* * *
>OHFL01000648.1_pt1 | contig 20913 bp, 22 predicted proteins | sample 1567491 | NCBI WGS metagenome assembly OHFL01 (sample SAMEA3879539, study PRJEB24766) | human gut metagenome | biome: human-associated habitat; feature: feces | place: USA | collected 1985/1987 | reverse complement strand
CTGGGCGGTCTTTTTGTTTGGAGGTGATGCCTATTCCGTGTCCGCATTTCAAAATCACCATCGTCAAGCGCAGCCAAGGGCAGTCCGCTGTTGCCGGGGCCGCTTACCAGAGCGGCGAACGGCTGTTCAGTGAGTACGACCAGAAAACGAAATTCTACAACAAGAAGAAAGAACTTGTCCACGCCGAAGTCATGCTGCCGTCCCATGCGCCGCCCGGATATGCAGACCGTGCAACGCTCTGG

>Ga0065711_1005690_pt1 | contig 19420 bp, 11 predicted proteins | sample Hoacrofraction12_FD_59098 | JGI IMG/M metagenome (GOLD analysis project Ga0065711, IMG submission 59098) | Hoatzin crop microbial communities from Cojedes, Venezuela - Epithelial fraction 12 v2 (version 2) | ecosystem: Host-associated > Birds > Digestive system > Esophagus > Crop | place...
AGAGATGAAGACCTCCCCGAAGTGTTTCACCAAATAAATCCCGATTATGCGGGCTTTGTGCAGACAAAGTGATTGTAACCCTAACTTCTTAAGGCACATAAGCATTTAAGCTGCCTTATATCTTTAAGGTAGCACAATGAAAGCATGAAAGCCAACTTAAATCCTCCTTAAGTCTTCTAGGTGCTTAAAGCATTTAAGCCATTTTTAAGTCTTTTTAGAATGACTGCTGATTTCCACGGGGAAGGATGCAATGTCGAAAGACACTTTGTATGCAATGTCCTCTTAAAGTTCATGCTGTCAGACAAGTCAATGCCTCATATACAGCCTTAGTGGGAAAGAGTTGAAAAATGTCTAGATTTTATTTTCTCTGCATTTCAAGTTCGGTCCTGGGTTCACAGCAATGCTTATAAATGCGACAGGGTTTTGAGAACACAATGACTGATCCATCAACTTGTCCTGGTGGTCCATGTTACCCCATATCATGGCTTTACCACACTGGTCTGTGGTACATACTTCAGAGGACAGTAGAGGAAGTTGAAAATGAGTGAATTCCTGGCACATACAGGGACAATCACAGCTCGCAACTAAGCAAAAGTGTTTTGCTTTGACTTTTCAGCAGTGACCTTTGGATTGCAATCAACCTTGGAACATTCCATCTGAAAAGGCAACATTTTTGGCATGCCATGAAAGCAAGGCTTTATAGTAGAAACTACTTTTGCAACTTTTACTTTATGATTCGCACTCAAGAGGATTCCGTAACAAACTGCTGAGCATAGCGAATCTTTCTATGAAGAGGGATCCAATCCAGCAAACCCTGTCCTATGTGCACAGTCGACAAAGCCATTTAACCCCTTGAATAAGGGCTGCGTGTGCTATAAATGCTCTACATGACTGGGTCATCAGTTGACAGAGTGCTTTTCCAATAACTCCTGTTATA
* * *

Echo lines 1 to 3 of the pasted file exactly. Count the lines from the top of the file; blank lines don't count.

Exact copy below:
>OHFL01000648.1_pt1 | contig 20913 bp, 22 predicted proteins | sample 1567491 | NCBI WGS metagenome assembly OHFL01 (sample SAMEA3879539, study PRJEB24766) | human gut metagenome | biome: human-associated habitat; feature: feces | place: USA | collected 1985/1987 | reverse complement strand
CTGGGCGGTCTTTTTGTTTGGAGGTGATGCCTATTCCGTGTCCGCATTTCAAAATCACCATCGTCAAGCGCAGCCAAGGGCAGTCCGCTGTTGCCGGGGCCGCTTACCAGAGCGGCGAACGGCTGTTCAGTGAGTACGACCAGAAAACGAAATTCTACAACAAGAAGAAAGAACTTGTCCACGCCGAAGTCATGCTGCCGTCCCATGCGCCGCCCGGATATGCAGACCGTGCAACGCTCTGG

>Ga0065711_1005690_pt1 | contig 19420 bp, 11 predicted proteins | sample Hoacrofraction12_FD_59098 | JGI IMG/M metagenome (GOLD analysis project Ga0065711, IMG submission 59098) | Hoatzin crop microbial communities from Cojedes, Venezuela - Epithelial fraction 12 v2 (version 2) | ecosystem: Host-associated > Birds > Digestive system > Esophagus > Crop | place...